PETILL: And exercise is so important as well and, you know, we’re encouraging that and we’ve partnered with the San Diego Chargers and the NFL Play 60 to make sure that children are aware of how they can play for 60 minutes a day.
CAVANAUGH: We are taking another call. We’re taking your calls at 1-888-895-5727. Trisha is calling from Santee. Good morning, Trisha, and welcome to These Days.
TRISHA (Caller, Santee): Oh, great. Good morning. Hi, great show. Yeah, I just had a quick question. I ment – hear they’ve used rice. I was wondering, is it brown rice or is it white rice they’re using?
WRIGHT: Right now we’re using white rice. We have tried to move to brown rice but we’ve had issues with participation, acceptance from the kids, and then getting a product that we can maintain in our storerooms and the shelf life.
CAVANAUGH: How difficult is it to make these changes, Kim? It sounds as if there are a lot of hoops that you have to jump through, a lot of levels of finding a source for this stuff and then getting acceptance from the kids. Is it like turning the Titanic?
WRIGHT: At times but also we need to work with the kids. We do focus groups with the students to find out what they like, what they don’t like, and then we will try things with them. And it may just not be the right time or place but yet we’ll try again.
CAVANAUGH: We’re taking another call. Linda, calling us from Scripps Ranch. Good morning, Linda. Welcome to These Days.
LINDA (Caller, Scripps Ranch): Good morning. Yes, I would like to know – the salad bar in the elementary school is great and I’m wondering if they are going to gradually eliminate the fried like the chicken nuggets and the fish nuggets?
CAVANAUGH: Are you going to eliminate chicken nuggets?
PETILL: Absolutely. And that is something we have been trying to turn a Titanic on. We are going to eliminate chicken nuggets in, you know – our march here in the next three years is to eliminate all processed foods. And we’re looking for better products, which cost more money. What we’re trying to do is in-source our food where we can actually make some of our own products and prepare our own products rather than buying the frozen products that come in shipments from manufacturers across the country. It’s also better for the ecosystem if we get fresh local products and produce our own. And so, yes, we will be eliminating those chicken nuggets and we’ll get back to you on that one.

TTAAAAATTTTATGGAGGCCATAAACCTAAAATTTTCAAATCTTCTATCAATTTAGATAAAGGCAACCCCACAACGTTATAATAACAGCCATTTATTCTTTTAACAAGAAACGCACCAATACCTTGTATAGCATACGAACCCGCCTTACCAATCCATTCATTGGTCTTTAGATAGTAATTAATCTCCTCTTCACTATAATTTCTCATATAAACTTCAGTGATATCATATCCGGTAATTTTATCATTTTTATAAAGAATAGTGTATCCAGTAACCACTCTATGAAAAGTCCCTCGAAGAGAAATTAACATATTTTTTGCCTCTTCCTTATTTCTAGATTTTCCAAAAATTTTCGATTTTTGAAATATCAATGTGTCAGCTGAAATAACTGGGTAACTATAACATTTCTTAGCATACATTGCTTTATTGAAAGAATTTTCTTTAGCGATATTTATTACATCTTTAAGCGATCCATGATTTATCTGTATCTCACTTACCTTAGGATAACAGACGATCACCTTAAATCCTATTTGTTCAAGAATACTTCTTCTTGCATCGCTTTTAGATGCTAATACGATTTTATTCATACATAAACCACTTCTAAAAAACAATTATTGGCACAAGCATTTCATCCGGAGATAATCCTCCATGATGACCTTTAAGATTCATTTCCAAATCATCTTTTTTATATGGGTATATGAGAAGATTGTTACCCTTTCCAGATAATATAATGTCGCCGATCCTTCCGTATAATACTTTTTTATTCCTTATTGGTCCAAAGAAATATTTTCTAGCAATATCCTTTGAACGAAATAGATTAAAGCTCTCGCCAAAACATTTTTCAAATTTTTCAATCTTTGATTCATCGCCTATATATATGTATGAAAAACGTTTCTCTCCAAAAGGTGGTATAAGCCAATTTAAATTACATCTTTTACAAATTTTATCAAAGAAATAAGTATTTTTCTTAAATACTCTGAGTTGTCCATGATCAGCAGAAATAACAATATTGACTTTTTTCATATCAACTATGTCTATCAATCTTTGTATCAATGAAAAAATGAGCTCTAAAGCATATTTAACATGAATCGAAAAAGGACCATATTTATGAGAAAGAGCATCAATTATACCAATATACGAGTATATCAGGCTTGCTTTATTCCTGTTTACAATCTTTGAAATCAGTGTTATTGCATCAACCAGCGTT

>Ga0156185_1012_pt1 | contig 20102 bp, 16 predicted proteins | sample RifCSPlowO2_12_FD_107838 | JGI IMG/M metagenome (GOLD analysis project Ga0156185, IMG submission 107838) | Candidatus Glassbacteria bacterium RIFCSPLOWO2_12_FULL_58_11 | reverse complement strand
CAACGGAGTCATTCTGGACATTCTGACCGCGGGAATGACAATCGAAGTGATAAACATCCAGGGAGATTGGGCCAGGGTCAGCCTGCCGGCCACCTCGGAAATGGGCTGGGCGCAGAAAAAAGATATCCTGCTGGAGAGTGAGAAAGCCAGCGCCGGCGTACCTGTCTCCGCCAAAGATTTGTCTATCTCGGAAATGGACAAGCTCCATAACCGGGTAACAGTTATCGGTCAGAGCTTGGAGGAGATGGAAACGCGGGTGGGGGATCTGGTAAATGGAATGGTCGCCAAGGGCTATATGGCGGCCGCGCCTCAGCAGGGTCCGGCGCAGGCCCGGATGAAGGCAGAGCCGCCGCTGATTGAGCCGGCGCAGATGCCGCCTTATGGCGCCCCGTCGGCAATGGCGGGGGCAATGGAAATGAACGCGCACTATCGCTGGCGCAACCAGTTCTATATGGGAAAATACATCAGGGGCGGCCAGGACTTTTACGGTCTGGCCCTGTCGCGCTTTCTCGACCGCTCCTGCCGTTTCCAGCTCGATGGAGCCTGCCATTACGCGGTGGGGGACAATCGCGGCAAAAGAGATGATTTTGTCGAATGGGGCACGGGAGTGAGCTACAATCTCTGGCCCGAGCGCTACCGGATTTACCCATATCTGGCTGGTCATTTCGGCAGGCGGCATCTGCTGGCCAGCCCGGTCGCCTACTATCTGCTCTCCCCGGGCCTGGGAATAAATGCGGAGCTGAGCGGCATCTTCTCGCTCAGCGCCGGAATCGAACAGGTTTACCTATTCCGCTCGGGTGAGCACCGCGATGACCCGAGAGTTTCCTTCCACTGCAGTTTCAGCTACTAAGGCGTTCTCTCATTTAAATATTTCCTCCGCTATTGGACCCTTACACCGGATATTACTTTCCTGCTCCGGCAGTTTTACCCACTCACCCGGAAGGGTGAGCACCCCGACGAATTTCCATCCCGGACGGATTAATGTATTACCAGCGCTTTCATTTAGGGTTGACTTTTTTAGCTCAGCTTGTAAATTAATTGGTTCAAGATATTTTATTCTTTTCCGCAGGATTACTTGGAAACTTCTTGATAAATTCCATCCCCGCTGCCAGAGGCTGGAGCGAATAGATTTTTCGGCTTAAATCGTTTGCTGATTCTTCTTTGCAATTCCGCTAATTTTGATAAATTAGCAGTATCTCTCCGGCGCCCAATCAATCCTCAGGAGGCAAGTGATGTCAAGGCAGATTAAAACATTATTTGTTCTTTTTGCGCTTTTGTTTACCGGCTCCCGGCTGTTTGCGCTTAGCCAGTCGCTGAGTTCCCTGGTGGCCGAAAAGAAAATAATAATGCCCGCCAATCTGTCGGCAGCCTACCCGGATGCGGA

WRIGHT: I do want to comment that none of our foods are fried. We have no fryers in any of our schools. Everything is baked.
WRIGHT: So that has been a misconception…
WRIGHT: …throughout the district.
CAVANAUGH: Well, we have to take a short break and when we return, we will continue talking about school lunches at San Diego Unified and take your calls, your questions and your comments at 1-888-895-5727. You’re listening to These Days on KPBS.
CAVANAUGH: I'm Maureen Cavanaugh. You're listening to These Days on KPBS. We’re talking about San Diego Unified School District and their efforts to get school meals healthier and actually tastier for students. My guests are Gary Petill. He’s director of food and nutrition services for the San Diego Unified School District. And Kim Wright, who is dietitian for San Diego Unified. We’re taking your calls, your questions and your comments at 1-888-895-5727. Kim, I want to ask you more about this plan, this ambitious plan, that the district has to eliminate all processed foods at – for school menu choices for lunch or breakfast in the next three years. What’s – I wonder, what goes into that? What do you need to do in order to accomplish that?